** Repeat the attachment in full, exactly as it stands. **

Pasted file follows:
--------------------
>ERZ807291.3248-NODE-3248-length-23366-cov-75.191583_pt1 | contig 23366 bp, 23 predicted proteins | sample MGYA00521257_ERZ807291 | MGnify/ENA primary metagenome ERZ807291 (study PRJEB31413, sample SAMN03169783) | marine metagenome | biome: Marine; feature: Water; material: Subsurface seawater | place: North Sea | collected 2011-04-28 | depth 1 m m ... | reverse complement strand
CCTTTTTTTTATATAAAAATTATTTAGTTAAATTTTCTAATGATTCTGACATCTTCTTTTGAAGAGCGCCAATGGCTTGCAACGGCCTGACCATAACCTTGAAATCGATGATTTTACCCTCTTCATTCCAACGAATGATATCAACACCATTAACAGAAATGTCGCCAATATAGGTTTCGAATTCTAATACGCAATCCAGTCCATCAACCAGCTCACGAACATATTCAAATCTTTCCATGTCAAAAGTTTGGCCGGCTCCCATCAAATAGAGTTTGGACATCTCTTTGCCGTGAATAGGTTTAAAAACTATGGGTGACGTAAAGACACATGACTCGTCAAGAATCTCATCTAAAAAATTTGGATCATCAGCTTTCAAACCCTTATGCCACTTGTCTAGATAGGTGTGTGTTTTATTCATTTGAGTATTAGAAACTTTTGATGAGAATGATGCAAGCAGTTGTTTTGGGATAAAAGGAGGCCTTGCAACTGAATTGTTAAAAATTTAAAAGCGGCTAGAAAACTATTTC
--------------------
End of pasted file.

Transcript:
>ERZ807291.3248-NODE-3248-length-23366-cov-75.191583_pt1 | contig 23366 bp, 23 predicted proteins | sample MGYA00521257_ERZ807291 | MGnify/ENA primary metagenome ERZ807291 (study PRJEB31413, sample SAMN03169783) | marine metagenome | biome: Marine; feature: Water; material: Subsurface seawater | place: North Sea | collected 2011-04-28 | depth 1 m m ... | reverse complement strand
CCTTTTTTTTATATAAAAATTATTTAGTTAAATTTTCTAATGATTCTGACATCTTCTTTTGAAGAGCGCCAATGGCTTGCAACGGCCTGACCATAACCTTGAAATCGATGATTTTACCCTCTTCATTCCAACGAATGATATCAACACCATTAACAGAAATGTCGCCAATATAGGTTTCGAATTCTAATACGCAATCCAGTCCATCAACCAGCTCACGAACATATTCAAATCTTTCCATGTCAAAAGTTTGGCCGGCTCCCATCAAATAGAGTTTGGACATCTCTTTGCCGTGAATAGGTTTAAAAACTATGGGTGACGTAAAGACACATGACTCGTCAAGAATCTCATCTAAAAAATTTGGATCATCAGCTTTCAAACCCTTATGCCACTTGTCTAGATAGGTGTGTGTTTTATTCATTTGAGTATTAGAAACTTTTGATGAGAATGATGCAAGCAGTTGTTTTGGGATAAAAGGAGGCCTTGCAACTGAATTGTTAAAAATTTAAAAGCGGCTAGAAAACTATTTC